Students at the Claremont Colleges recognized Indigenous Peoples’ Day Oct. 8 with the fourth annual Indigenous Peoples’ Day Midnight Celebration at Scripps College’s Malott Commons and a visit to festivities at City Hall in downtown Los Angeles.
The celebration in LA marked the removal of a Columbus statue in Los Angeles Square Park and the city’s first official Indigenous Peoples’ Day celebration since voting last year to replace Columbus Day.
The 5C Indigenous Peer Mentoring Program helped organize the midnight gathering by sending out an email encouraging Indigenous students at the 5Cs to celebrate the beginning of the day by smudging — a traditional Plains Indian practice meant to act as a healing and cleansing ceremony — and offering a sense of familiarity and community.
Marisa Branco PZ ’22 of the Isleta Pueblo Tribe attended both the 5C gathering and the LA event.
“[T]hey wanted the first sights, sounds, and smells that Indigenous students experience on Indigenous Peoples’ Day to be that of other Indigenous people, and that’s why it’s at midnight, to kind of enter the day prioritizing and giving space to those voices and experiences,” Branco said.
Branco estimated that about 10-15 Indigenous students attended the fourth annual Indigenous Peoples’ Day Midnight Celebration and said she was grateful for the opportunity to honor her heritage with other Indigenous students. She commended the 5Cs for hosting such a gathering and signaling to Indigenous students that they intended to do more than simply rename the day and brush aside the history of what it means.
“I feel like a lot of the times, especially within institutions that make the change from calling it Columbus Day, there isn’t actually a lot done to unpack what was being said to Indigenous students with having a day honoring Columbus beforehand,” Branco said. “A lot of the times, it just almost feels like another way to erase the experience, but I think having the gatherings and having an actual event honoring it as Indigenous Peoples’ Day does feel a little bit more like a reclamation of what that day is.”
Branco acknowledges that for a lot of people the day can be really painful. “It is still kind of a colonizer’s day, with that history of the name,” she said.
But, Branco tries to use it as a day to honor her roots by reconnecting with people that help her cultivate and honor that identity.
Angela Mooney D’Arcy, a Pitzer College professor of the Acjachemen Nation, said that Indigenous Peoples’ Day was a time for her to reflect on “the delicate balance between pushing back against our erasure, and having our presence co-opted and tokenized.”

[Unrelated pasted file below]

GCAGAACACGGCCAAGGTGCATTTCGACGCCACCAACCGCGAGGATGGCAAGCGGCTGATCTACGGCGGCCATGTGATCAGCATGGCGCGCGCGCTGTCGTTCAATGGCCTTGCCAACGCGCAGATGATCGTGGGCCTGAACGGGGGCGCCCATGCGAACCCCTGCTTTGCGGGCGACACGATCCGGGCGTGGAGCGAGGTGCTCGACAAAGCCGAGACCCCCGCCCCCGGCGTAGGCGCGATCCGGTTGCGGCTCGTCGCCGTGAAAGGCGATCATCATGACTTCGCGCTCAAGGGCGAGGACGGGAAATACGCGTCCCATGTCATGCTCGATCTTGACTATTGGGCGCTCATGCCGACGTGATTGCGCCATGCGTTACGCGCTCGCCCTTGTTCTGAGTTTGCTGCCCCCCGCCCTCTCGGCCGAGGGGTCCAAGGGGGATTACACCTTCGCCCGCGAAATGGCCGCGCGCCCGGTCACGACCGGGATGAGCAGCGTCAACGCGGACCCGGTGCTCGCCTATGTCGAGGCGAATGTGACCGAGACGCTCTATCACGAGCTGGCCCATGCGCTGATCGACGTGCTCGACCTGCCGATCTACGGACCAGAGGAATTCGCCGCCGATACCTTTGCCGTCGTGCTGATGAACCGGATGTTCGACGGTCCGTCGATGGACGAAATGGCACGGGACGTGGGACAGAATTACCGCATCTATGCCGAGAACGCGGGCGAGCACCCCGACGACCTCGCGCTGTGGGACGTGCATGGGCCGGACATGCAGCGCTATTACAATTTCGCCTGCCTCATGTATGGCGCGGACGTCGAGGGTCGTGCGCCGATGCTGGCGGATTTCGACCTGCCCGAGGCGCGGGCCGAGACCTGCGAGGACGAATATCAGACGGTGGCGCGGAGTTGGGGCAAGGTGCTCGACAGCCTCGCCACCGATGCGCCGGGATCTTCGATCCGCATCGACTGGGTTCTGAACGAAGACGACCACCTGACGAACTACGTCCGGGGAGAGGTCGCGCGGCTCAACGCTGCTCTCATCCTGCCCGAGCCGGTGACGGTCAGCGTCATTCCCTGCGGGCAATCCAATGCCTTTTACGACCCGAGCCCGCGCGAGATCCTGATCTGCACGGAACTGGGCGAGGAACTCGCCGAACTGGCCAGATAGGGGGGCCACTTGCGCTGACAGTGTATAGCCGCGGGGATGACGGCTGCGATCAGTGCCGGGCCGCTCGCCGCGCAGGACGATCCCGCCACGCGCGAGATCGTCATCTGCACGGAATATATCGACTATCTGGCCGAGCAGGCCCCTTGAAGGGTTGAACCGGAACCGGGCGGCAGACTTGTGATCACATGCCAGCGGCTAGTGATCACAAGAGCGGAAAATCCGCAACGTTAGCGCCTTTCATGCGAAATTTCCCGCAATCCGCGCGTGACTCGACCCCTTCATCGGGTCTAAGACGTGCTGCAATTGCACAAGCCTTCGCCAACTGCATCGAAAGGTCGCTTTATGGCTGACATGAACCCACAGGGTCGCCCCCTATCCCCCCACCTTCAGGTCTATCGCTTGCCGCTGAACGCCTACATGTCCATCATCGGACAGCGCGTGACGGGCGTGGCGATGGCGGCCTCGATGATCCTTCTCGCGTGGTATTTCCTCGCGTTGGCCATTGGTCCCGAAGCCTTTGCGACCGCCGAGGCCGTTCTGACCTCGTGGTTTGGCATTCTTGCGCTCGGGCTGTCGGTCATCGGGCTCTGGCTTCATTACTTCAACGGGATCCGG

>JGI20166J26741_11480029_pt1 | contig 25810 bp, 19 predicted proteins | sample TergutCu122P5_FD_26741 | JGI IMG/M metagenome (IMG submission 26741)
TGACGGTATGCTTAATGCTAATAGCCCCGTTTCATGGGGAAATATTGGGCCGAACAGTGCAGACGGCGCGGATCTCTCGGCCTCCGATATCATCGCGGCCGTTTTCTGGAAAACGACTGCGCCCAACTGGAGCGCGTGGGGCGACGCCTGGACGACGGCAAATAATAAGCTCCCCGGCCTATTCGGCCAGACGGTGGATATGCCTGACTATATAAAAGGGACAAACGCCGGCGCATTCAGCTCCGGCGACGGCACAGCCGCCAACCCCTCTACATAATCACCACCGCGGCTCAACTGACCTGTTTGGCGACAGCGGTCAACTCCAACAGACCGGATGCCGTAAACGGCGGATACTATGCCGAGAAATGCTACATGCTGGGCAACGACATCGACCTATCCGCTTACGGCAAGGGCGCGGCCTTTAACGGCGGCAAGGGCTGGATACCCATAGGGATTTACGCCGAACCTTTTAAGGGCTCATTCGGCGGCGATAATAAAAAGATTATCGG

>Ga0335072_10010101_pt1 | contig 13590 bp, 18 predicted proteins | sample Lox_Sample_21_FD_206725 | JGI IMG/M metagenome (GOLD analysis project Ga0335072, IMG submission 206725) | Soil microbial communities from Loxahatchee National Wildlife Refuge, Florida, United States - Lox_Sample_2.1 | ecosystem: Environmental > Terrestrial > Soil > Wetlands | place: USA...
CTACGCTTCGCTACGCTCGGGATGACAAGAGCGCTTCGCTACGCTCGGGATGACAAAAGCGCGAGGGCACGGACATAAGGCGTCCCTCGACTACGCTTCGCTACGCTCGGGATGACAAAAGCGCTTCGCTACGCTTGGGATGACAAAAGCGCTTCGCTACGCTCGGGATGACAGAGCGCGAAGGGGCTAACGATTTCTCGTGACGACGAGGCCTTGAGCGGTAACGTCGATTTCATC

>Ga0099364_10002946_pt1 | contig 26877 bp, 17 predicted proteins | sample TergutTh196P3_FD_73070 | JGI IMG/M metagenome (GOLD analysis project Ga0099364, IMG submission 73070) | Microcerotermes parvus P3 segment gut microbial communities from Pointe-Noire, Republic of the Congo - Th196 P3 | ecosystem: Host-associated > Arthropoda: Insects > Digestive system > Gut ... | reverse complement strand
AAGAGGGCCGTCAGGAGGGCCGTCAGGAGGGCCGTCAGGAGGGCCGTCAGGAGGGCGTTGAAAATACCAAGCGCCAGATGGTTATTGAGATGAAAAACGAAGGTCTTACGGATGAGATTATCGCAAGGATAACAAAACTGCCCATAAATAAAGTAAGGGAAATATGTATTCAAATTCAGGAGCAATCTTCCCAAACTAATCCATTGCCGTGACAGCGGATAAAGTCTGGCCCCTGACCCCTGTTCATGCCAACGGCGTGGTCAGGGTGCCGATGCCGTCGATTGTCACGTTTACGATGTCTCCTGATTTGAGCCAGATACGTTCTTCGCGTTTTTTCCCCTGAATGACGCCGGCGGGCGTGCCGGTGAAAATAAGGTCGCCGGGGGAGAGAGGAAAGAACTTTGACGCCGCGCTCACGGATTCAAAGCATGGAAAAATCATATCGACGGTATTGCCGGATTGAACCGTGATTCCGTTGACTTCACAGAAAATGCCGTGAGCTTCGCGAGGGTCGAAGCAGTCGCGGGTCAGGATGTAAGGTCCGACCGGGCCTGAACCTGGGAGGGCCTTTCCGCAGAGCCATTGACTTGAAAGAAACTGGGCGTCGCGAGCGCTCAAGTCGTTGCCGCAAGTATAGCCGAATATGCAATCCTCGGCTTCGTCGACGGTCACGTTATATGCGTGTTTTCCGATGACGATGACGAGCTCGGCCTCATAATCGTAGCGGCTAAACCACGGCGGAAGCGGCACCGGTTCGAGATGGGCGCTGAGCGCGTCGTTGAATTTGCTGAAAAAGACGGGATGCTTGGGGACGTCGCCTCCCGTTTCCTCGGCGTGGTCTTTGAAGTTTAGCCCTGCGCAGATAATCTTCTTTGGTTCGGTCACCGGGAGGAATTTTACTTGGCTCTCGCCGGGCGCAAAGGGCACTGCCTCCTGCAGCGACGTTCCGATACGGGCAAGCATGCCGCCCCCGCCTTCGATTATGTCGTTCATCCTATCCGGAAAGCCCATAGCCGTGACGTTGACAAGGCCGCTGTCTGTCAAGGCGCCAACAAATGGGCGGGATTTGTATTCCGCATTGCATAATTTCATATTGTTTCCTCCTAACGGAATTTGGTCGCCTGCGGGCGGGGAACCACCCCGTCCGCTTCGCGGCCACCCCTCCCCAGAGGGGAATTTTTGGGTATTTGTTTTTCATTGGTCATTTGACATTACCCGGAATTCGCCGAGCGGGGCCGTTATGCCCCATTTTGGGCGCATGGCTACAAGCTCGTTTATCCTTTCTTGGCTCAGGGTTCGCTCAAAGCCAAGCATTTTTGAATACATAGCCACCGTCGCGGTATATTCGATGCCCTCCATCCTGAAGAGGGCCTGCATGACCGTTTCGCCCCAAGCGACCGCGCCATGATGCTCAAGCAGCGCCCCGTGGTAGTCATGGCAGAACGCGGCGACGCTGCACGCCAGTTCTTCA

“It’s important to tie Indigenous Peoples’ Day to local government accountability and to the native nations on whose lands they’re built [on],” D’Arcy said.
In addition to teaching “Protecting the Sacred” at the Robert Redford Conservancy, D’Arcy is also the executive director of Sacred Place Institute. The ultimate goal of her organization and of her class is to cause a mass paradigm shift where Indigenous peoples and cultures are protected and where society’s dominant worldview shifts from one “based on extraction and domination” to one “based on relationships, reciprocity and respect.”
D’Arcy also emphasized that Indigenous people need to be put at the forefront when discussing environmental conservation.
“The planet will be fine, the planet will go on with or without us, but if we want to save our [human] species then it really is time for the settler-colonist to step back and for Indigenous peoples to step forward and to be the spiritual and ideological leaders for sustainability,” D’Arcy said.
Nobu Ollin PZ ’20 of the Mexica tribe is in D’Arcy’s “Protecting the Sacred” class. He talked about the importance of utilizing the academic privilege and the access to resources we have at the Claremont Colleges to create what he calls “regenerative blueprints” in order to give back to people and the planet.
“Our professor, Angela Mooney D’Arcy, brings a wealth of experience on the frontlines of protecting and nourishing the land through her work at Sacred Place Institute,” Ollin said. “The question is, will we use that educational privilege to work on concrete blueprints for food sovereignty, water sovereignty, and community resurgence?”